I frowned and walked off, shrugging away my frustration. Show nights made me antsy - always had. I couldn't let it get the best of me, though. Not tonight.
I briskly returned to my dressing room as to put the finishing touches on my exotic make-up, put a few more 'just-in-case' pins in my wig. I blinked at the heavy fake lashes, dark and thick around my eyes, that spread their wings like oversized butterflies when I opened them wide enough.
With all this dark hair, I looked like my mother. I smiled sadly at my reflection, the powdered face that looked like her beautifully Italian expression. I always thought I looked more like my father - light hair, pale skin. I was also more familiarized with that side of the family, even if I was named after an unknown Italian grandmother. Mom had come over to America as a teenager with her father, motherless herself, and married the tall, glasses-wearing Jacob Hurst fairly young. She captured him with her vivacious nature, her mysterious look, and her amazing voice. She was a fantastic singer. Everyone knew she could've been famous if she wanted to.
But that was all I knew of her past, knowing her as the mother who had sang me to sleep each night until she died. She passed when I was twelve, some years ago. Our sweet family had crumbled apart. Dad sank into depression, immersed himself in work, and, on the weekends, drowned himself in alchohol. That lasted only a few years, ending when he re-married a woman he met in a bar. My step-mother, Linda, didn't like me very much, especially when they had a couple kids of their own - my half-siblings Jerry and Anne. Seemed to patch up Dad's life, but the two of us had become disconnected and my family was still disjointed. My days were filled with dance, and I led a life of my own.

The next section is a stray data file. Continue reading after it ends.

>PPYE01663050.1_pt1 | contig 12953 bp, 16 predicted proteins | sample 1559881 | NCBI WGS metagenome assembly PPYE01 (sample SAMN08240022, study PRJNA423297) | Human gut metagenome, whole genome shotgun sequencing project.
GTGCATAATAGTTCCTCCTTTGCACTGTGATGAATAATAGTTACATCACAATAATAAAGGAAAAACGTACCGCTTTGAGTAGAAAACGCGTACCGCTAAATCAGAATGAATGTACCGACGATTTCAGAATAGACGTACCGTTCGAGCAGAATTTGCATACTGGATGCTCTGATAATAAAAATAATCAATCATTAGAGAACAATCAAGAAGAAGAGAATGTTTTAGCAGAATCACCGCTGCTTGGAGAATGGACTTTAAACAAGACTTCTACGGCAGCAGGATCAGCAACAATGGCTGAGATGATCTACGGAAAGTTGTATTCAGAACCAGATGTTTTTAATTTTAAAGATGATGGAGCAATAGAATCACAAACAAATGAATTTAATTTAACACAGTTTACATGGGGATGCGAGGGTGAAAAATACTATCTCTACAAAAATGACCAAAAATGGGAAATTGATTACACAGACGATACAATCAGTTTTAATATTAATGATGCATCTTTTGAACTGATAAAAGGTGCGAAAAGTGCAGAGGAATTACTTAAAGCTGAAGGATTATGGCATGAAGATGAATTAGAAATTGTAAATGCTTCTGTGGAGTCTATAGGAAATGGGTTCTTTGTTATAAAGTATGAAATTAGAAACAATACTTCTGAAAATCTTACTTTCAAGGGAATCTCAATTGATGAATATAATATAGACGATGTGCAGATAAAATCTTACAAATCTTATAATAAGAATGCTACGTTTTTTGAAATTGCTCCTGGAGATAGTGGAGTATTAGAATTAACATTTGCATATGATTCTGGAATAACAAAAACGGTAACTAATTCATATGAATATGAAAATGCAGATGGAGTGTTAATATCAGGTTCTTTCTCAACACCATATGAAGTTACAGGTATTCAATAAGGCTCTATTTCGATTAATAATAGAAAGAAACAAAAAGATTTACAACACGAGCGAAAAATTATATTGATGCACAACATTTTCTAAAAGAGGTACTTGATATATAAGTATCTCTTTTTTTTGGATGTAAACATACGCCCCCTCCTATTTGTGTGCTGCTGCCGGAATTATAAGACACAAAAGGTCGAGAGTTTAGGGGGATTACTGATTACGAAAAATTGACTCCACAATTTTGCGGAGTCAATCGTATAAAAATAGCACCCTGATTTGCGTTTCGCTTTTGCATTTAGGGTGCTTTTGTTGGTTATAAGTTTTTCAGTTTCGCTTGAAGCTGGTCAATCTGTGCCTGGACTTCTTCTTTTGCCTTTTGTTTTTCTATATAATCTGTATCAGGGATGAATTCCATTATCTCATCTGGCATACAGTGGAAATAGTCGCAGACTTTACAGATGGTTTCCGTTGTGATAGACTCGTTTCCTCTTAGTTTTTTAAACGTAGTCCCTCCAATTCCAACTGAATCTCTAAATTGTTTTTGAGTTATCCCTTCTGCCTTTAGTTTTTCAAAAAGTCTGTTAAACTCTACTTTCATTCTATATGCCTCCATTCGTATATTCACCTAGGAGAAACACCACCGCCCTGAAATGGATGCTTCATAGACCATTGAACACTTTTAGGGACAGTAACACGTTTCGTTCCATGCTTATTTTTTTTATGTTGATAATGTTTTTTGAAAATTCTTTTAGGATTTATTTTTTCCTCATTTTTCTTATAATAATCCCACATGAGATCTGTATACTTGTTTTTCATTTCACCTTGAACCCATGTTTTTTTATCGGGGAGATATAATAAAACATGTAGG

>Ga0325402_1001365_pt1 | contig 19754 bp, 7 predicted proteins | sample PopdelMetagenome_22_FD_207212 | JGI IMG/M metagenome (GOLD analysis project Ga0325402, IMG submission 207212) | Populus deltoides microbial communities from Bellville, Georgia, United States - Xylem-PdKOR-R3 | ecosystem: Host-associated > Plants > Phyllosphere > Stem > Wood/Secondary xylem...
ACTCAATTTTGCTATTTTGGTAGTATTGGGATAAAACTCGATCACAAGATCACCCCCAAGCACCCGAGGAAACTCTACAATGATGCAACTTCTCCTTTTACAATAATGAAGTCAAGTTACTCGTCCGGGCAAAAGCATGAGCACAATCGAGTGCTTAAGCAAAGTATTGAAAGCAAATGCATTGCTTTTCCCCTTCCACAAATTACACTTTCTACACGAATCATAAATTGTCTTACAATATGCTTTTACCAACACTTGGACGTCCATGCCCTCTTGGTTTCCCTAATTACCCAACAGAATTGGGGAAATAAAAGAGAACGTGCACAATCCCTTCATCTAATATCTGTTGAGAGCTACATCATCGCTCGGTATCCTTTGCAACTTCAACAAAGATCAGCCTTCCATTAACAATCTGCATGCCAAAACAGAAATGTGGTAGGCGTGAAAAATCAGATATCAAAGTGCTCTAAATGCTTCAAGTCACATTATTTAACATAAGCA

I glanced at my phone, picking it up and flipping it open. My father almost never came, and wasn't coming now. He wasn't going to change his mind. He was probably at Anne's clarinet concert, or playing catch with Jerry out back. Maybe he was out shopping with Linda. No, he certainly wasn't coming. Even on opening night, even as the biggest character of my career.
I slapped the cell closed and tucked it in my purse. I closed my eyes and sighed as they announced the fifteen minute call.
Applying a last layer of lipstick, I then warmed up my voice and made my way backstage, where I could find a little corner to do some final stretching. I wished a couple passing girls good luck but otherwise remained focussed, running over lines as I loosened my calves.
"Places! Places!" came the hushed orders as the lights began the fall, the faceless crowd beyond the curtains falling silent.
I stood, unwrinkling my sparkling costume. I swallowed past a sudden rush of nerves.
And so it begins.